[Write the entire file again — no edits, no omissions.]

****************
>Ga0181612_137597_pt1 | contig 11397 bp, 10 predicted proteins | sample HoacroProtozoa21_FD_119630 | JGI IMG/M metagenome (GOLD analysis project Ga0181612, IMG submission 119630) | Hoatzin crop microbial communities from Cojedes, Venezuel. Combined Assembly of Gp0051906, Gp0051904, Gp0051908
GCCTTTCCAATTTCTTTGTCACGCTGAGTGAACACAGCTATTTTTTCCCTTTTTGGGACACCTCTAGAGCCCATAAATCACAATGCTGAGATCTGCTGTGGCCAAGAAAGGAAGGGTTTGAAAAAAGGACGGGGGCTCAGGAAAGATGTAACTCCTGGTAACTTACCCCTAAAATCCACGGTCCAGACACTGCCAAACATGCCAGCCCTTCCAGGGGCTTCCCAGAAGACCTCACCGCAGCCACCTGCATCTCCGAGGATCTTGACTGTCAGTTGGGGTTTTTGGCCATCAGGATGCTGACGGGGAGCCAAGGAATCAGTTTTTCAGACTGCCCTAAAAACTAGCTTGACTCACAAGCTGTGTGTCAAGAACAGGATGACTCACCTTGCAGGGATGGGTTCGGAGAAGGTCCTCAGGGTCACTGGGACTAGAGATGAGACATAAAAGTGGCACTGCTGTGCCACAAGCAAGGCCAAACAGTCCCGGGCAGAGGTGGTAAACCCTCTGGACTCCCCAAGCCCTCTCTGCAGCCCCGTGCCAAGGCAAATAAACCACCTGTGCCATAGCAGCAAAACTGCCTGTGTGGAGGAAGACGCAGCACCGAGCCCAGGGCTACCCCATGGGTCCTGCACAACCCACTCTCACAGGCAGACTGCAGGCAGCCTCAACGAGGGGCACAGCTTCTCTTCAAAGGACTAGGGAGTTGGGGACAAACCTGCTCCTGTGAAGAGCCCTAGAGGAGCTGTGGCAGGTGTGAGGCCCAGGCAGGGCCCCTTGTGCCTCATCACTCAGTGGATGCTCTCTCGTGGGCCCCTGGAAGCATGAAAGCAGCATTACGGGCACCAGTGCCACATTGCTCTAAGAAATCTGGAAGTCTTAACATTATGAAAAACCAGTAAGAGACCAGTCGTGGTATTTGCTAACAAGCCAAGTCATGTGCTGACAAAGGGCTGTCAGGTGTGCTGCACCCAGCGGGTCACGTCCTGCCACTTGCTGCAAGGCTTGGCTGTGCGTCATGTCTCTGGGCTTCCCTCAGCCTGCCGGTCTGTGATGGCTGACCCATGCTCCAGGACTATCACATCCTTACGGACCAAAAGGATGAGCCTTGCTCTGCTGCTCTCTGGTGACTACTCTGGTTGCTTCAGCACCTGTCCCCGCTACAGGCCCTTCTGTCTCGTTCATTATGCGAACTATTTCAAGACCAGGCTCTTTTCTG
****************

>Ga0181612_137597_pt1 | contig 11397 bp, 10 predicted proteins | sample HoacroProtozoa21_FD_119630 | JGI IMG/M metagenome (GOLD analysis project Ga0181612, IMG submission 119630) | Hoatzin crop microbial communities from Cojedes, Venezuel. Combined Assembly of Gp0051906, Gp0051904, Gp0051908
GCCTTTCCAATTTCTTTGTCACGCTGAGTGAACACAGCTATTTTTTCCCTTTTTGGGACACCTCTAGAGCCCATAAATCACAATGCTGAGATCTGCTGTGGCCAAGAAAGGAAGGGTTTGAAAAAAGGACGGGGGCTCAGGAAAGATGTAACTCCTGGTAACTTACCCCTAAAATCCACGGTCCAGACACTGCCAAACATGCCAGCCCTTCCAGGGGCTTCCCAGAAGACCTCACCGCAGCCACCTGCATCTCCGAGGATCTTGACTGTCAGTTGGGGTTTTTGGCCATCAGGATGCTGACGGGGAGCCAAGGAATCAGTTTTTCAGACTGCCCTAAAAACTAGCTTGACTCACAAGCTGTGTGTCAAGAACAGGATGACTCACCTTGCAGGGATGGGTTCGGAGAAGGTCCTCAGGGTCACTGGGACTAGAGATGAGACATAAAAGTGGCACTGCTGTGCCACAAGCAAGGCCAAACAGTCCCGGGCAGAGGTGGTAAACCCTCTGGACTCCCCAAGCCCTCTCTGCAGCCCCGTGCCAAGGCAAATAAACCACCTGTGCCATAGCAGCAAAACTGCCTGTGTGGAGGAAGACGCAGCACCGAGCCCAGGGCTACCCCATGGGTCCTGCACAACCCACTCTCACAGGCAGACTGCAGGCAGCCTCAACGAGGGGCACAGCTTCTCTTCAAAGGACTAGGGAGTTGGGGACAAACCTGCTCCTGTGAAGAGCCCTAGAGGAGCTGTGGCAGGTGTGAGGCCCAGGCAGGGCCCCTTGTGCCTCATCACTCAGTGGATGCTCTCTCGTGGGCCCCTGGAAGCATGAAAGCAGCATTACGGGCACCAGTGCCACATTGCTCTAAGAAATCTGGAAGTCTTAACATTATGAAAAACCAGTAAGAGACCAGTCGTGGTATTTGCTAACAAGCCAAGTCATGTGCTGACAAAGGGCTGTCAGGTGTGCTGCACCCAGCGGGTCACGTCCTGCCACTTGCTGCAAGGCTTGGCTGTGCGTCATGTCTCTGGGCTTCCCTCAGCCTGCCGGTCTGTGATGGCTGACCCATGCTCCAGGACTATCACATCCTTACGGACCAAAAGGATGAGCCTTGCTCTGCTGCTCTCTGGTGACTACTCTGGTTGCTTCAGCACCTGTCCCCGCTACAGGCCCTTCTGTCTCGTTCATTATGCGAACTATTTCAAGACCAGGCTCTTTTCTG